Epidural Injections - Low Back (Lumbar)
IntroductionEpidural injections are a non-surgical treatment option for low back (lumbar) pain and pain radiating into the legs. The procedure involves delivering pain relieving medications directly to or near the source of the pain in the spine during a short outpatient procedure. Epidural injections can be very effective for some people and may be repeated over time. For some, physical rehabilitation is possible once the pain has been relieved.
Your spinal cord is located within the protective spinal canal. The spinal cord extends from the brain and is a major part of your nervous system. The spinal cord does not fill the entire space in the spinal canal. Instead, the spinal cord is surrounded by the epidural space (cavity), which contains tissue, nerves, and blood vessels.
Spinal nerves extending from the spinal cord travel out of the lumbar spine to the lower back, buttocks, legs, and feet. The spinal cord and nerves at the lumbar spine level send signals for sensation and movement between your brain and lower body muscles. The spinal cord tapers near the first lumbar vertebra and forms a group of nerves called the cauda equina. The cauda equina is involved with regulating bowel and bladder functions.
Epidural injections are short outpatient procedures that can be given at a surgery center, hospital, or your doctor’s clinic. You will wear a gown for the procedure. You will be positioned sitting up or lying on your side or stomach. Before you receive the epidural injection, your lower back area will be sterilized, and numbed with an anesthetic. You may receive a relaxing medication before your procedure begins.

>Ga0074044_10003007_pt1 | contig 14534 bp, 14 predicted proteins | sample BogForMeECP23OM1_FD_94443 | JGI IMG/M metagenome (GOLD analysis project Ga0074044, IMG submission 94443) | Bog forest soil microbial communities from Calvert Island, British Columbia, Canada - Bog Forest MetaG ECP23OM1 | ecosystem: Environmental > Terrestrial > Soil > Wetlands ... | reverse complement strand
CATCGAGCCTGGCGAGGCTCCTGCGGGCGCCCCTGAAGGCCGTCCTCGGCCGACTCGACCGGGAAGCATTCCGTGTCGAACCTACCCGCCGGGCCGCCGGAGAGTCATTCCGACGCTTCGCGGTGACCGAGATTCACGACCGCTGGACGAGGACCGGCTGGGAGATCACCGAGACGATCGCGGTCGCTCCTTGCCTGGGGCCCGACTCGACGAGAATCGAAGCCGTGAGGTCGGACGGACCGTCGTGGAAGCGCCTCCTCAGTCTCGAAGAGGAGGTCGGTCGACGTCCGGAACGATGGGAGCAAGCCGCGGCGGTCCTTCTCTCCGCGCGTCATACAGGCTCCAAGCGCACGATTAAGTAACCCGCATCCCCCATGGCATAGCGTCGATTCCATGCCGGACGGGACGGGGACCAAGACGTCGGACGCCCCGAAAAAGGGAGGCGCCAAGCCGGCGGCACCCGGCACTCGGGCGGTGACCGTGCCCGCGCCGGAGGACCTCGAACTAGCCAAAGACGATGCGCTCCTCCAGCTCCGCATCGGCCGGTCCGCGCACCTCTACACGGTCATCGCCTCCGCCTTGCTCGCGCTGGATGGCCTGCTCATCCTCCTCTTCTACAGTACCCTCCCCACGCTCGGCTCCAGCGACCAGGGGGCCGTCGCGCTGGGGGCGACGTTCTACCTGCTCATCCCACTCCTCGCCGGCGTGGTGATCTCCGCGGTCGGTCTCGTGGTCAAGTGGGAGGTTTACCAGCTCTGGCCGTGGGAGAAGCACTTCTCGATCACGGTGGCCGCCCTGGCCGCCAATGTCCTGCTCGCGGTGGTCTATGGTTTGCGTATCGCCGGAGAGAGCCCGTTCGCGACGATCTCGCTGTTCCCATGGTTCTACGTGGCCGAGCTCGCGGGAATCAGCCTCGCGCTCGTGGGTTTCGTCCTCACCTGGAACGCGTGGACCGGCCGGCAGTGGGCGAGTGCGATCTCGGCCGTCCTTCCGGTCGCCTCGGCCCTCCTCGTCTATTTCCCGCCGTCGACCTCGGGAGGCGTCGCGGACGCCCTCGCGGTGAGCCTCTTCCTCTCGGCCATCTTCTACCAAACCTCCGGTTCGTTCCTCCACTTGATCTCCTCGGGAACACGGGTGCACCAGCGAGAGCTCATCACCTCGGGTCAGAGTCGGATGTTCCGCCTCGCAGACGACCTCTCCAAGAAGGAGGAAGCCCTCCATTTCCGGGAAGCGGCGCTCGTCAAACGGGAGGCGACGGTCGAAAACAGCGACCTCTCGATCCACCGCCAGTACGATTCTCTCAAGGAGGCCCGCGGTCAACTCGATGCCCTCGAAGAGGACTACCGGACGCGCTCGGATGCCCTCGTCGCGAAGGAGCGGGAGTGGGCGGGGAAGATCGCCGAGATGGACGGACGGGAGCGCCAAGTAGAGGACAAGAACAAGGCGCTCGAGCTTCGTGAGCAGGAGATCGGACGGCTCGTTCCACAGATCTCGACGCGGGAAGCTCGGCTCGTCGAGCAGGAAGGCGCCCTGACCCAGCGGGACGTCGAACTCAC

Your doctor will use a live X-ray image (fluoroscopy) to carefully insert and guide the needle to the epidural space. A contrast dye is used to confirm the needle placement. A hypoallergenic dye is necessary for patients with allergies to shellfish or iodine dye. Next, the medication solution is delivered to the epidural space, and the needle is removed.
You will be monitored for several minutes before you can return home. Your doctor will instruct you on how to relieve temporary mild pain at the injection site. Most people can resume their regular activities the next day.
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The iHealthSpot patient education library was written collaboratively by the iHealthSpot editorial team which includes Senior Medical Authors Dr. Mary Car-Blanchard, OTD/OTR/L and Valerie K. Clark, and the following editorial advisors: Steve Meadows, MD, Ernie F. Soto, DDS, Ronald J. Glatzer, MD, Jonathan Rosenberg, MD, Christopher M. Nolte, MD, David Applebaum, MD, Jonathan M. Tarrash, MD, and Paula Soto, RN/BSN. This content complies with the HONcode standard for trustworthy health information. The library commenced development on September 1, 2005 with the latest update/addition on April 13th, 2016. For information on iHealthSpot’s other services including medical website design, visit www.iHealthSpot.com.